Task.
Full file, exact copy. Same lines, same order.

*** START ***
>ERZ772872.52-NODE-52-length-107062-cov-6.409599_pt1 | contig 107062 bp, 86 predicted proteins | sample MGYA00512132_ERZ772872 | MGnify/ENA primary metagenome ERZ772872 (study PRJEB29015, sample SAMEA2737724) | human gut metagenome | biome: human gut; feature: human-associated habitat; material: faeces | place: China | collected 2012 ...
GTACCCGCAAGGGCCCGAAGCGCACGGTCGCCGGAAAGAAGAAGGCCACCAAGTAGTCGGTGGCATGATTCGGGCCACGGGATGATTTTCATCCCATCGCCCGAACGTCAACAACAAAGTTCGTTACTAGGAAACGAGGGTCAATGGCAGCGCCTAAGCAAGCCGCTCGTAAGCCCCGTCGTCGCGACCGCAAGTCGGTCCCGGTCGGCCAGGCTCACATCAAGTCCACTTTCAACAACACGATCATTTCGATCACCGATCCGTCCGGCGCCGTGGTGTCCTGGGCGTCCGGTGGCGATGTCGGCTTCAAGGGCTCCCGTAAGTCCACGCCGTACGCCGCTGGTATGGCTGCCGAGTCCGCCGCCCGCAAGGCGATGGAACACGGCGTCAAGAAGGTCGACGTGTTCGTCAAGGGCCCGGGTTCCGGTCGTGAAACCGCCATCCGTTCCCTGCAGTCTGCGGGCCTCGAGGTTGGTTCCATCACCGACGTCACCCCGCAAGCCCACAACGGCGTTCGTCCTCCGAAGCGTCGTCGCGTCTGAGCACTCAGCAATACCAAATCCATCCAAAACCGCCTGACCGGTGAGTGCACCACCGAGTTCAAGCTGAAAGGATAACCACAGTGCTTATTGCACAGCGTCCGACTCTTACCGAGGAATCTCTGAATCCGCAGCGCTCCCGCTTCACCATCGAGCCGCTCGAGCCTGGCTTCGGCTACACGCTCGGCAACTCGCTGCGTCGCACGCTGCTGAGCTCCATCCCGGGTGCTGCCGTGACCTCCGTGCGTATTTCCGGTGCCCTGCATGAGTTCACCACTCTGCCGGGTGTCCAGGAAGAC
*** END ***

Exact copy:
>ERZ772872.52-NODE-52-length-107062-cov-6.409599_pt1 | contig 107062 bp, 86 predicted proteins | sample MGYA00512132_ERZ772872 | MGnify/ENA primary metagenome ERZ772872 (study PRJEB29015, sample SAMEA2737724) | human gut metagenome | biome: human gut; feature: human-associated habitat; material: faeces | place: China | collected 2012 ...
GTACCCGCAAGGGCCCGAAGCGCACGGTCGCCGGAAAGAAGAAGGCCACCAAGTAGTCGGTGGCATGATTCGGGCCACGGGATGATTTTCATCCCATCGCCCGAACGTCAACAACAAAGTTCGTTACTAGGAAACGAGGGTCAATGGCAGCGCCTAAGCAAGCCGCTCGTAAGCCCCGTCGTCGCGACCGCAAGTCGGTCCCGGTCGGCCAGGCTCACATCAAGTCCACTTTCAACAACACGATCATTTCGATCACCGATCCGTCCGGCGCCGTGGTGTCCTGGGCGTCCGGTGGCGATGTCGGCTTCAAGGGCTCCCGTAAGTCCACGCCGTACGCCGCTGGTATGGCTGCCGAGTCCGCCGCCCGCAAGGCGATGGAACACGGCGTCAAGAAGGTCGACGTGTTCGTCAAGGGCCCGGGTTCCGGTCGTGAAACCGCCATCCGTTCCCTGCAGTCTGCGGGCCTCGAGGTTGGTTCCATCACCGACGTCACCCCGCAAGCCCACAACGGCGTTCGTCCTCCGAAGCGTCGTCGCGTCTGAGCACTCAGCAATACCAAATCCATCCAAAACCGCCTGACCGGTGAGTGCACCACCGAGTTCAAGCTGAAAGGATAACCACAGTGCTTATTGCACAGCGTCCGACTCTTACCGAGGAATCTCTGAATCCGCAGCGCTCCCGCTTCACCATCGAGCCGCTCGAGCCTGGCTTCGGCTACACGCTCGGCAACTCGCTGCGTCGCACGCTGCTGAGCTCCATCCCGGGTGCTGCCGTGACCTCCGTGCGTATTTCCGGTGCCCTGCATGAGTTCACCACTCTGCCGGGTGTCCAGGAAGAC